Adobe isn’t a social network, search engine, or e-commerce giant—it’s largely a provider of services to the creative field, particularly in marketing and editorial realms. And Adobe has become an important part of that ecosystem, having originated many of the best ideas for creative software over the past 35-plus years. PostScript, a fundamental programming language used in desktop publishing, is an Adobe product through and through. The PDF, an open standard spearheaded by Adobe and based on PostScript, is literally the most important file format ever created. And tools like Photoshop, Illustrator, Premiere, and InDesign are best in breed and are involved in the creation of much of our printed and digital media. They help get the world ready for its closeup. But there’s a problem, and it’s long been lingering in the background: Adobe is too powerful and can ignore things it doesn’t want to do—whether in the form of cutting prices or ignoring usability concerns—in part because it carries itself like it’s the only game in town.

March 22, 2019

I’m prone to getting periodically obsessed with type. Reading this article and absorbing the intentions of this new book from Sean Adams has me thinking I may be entering one such period.

Typefaces create pictures of words. Like images, each typeface communicates an idea, emotion, and point of view. Helvetica might speak to neutrality and information; Garamond can read as literary and classic; Bodoni feels sophisticated, urbane, and crisp. The choice of typeface communicates a subtle message to the viewer. The typeface choice, like a moving and powerful photograph, is the difference between a good idea expressed adequately and a good idea expressed persuasively.

March 23, 2019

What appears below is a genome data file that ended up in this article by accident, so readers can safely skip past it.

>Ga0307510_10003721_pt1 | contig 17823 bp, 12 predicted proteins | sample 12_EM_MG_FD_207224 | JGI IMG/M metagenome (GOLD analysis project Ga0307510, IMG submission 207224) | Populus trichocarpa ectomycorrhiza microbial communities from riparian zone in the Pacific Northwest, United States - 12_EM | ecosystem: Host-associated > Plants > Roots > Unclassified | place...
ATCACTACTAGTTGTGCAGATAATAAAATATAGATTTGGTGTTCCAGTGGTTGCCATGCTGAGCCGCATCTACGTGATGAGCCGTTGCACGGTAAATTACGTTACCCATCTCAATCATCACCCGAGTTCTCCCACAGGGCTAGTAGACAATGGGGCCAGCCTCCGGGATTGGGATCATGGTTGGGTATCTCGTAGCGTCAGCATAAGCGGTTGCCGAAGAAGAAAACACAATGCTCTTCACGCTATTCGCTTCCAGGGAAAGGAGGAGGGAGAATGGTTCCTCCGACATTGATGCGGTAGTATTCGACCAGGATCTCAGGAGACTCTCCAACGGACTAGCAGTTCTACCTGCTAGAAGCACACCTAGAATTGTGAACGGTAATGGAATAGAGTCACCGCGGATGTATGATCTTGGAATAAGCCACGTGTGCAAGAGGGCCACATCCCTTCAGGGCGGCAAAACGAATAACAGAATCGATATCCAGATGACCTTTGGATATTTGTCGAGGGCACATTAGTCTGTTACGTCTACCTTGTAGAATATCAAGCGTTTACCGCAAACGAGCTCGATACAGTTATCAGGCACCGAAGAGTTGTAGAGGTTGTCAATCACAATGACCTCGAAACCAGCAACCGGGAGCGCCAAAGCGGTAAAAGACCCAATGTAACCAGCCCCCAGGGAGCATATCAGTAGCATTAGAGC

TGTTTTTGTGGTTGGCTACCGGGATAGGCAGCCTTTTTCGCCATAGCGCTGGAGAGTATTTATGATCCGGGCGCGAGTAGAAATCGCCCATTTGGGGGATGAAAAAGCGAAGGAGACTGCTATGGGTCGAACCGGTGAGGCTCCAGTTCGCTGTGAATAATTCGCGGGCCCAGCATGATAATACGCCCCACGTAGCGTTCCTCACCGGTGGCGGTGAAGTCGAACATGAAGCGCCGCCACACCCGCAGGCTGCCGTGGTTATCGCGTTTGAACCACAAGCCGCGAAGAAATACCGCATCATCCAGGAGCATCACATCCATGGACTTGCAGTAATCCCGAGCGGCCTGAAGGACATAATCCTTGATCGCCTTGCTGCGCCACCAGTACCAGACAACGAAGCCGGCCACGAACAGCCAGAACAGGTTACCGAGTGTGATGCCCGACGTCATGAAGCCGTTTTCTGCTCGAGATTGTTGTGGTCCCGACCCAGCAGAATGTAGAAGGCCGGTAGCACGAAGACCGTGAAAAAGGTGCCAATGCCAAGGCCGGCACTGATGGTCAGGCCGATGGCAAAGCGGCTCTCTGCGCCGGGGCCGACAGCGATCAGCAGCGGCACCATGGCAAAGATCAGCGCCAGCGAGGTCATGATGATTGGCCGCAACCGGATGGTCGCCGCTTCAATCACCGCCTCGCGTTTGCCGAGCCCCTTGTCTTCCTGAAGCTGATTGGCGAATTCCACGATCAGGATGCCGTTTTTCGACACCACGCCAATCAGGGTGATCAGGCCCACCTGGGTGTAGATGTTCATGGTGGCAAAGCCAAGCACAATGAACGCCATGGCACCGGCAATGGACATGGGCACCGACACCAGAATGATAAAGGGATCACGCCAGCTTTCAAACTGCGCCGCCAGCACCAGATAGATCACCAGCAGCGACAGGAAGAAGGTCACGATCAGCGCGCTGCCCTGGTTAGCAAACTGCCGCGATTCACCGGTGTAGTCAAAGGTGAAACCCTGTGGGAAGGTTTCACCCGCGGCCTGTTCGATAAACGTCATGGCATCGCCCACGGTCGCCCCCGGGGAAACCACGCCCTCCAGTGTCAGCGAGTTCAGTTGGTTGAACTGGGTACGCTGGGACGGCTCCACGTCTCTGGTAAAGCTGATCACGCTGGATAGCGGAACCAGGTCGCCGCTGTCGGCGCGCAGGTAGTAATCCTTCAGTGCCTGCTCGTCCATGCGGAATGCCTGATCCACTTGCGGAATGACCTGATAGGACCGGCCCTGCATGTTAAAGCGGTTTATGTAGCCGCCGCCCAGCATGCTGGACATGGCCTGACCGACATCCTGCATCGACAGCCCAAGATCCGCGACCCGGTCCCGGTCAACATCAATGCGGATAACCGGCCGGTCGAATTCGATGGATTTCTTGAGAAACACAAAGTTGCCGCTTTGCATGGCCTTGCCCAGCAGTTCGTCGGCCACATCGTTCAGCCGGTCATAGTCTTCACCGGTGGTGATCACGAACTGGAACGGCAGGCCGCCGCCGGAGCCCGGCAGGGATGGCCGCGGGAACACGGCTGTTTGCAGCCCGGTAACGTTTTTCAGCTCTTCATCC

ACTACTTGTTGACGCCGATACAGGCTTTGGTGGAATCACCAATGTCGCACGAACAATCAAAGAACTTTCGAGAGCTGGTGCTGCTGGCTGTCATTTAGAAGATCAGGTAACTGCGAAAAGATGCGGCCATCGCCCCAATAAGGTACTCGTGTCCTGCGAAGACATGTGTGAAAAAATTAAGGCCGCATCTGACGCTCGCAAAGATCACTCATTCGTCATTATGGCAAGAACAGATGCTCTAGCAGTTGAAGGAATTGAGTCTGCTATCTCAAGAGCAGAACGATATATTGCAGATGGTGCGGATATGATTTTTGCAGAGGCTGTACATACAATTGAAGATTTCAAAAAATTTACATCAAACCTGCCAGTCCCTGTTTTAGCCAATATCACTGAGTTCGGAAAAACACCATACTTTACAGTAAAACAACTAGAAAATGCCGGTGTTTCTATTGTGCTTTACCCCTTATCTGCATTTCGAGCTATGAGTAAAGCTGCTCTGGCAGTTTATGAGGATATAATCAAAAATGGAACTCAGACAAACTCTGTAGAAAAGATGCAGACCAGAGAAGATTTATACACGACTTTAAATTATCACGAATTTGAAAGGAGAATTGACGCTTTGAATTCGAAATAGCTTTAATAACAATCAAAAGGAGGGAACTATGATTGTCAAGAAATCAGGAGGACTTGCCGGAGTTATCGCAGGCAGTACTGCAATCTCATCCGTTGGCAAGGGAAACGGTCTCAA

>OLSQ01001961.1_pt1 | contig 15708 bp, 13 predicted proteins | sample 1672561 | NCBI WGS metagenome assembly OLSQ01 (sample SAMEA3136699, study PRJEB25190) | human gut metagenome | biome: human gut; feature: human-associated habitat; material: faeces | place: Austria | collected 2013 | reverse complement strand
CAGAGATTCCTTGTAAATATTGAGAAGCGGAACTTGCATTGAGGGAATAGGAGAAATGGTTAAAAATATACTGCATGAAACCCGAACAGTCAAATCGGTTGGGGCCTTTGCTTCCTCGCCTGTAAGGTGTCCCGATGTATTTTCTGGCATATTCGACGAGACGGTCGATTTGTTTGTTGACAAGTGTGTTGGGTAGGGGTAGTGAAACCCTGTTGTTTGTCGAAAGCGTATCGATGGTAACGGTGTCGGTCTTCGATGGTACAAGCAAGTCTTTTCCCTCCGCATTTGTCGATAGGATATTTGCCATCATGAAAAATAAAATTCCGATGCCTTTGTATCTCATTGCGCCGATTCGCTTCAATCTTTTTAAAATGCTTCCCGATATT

I don’t want a whole lotta stuff… but I want one of these.

After much anticipation, Casper recently announced a new product, the Glow light. Despite the price tag, it launched to, ahem, glowing reviews. This marks the direct-to-consumer darling’s first foray into connected products. Given the high caliber of design and engineering talent the company has amassed (including snagging folks from Frog, Astro, Apple, GoPro, Nest, Snap…), I’ve been excited to see what the company is up to.

March 24, 2019

It’s a shame that all great things in the world eventually turn to shit. It would appear that the age of subscribing to podcasts for free is moving towards its endgame… and that’s gonna cost us.

“We love the ads and we expect the ads to continue. But I think that long term to have a healthy content business, you have to have multiple revenue streams and you don’t want to be completely dependent on advertising,” said Jacob Weisberg, the former editor in chief of Slate Group who started a podcasting company called Pushkin Industries with Malcolm Gladwell. “That is why at Pushkin, we’re extremely interested in the experimentation that is really starting to unfold around paid content models. But, I don’t see them as one or the other.”

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Nic Rotondo

Nic Rotondo

Nic Rotondo - is the lead designer for the Optiflux|MediaTribe. Optiflux is a nocturnal design shop focused on identities, branding and one-of-a-kind, custom-coded websites for clients all across North America. Our small tribe of freelance artists can also handle your 3d rendering or animation needs as well as any sound and video work... Small projects or big... come one, come all. We'll get it done.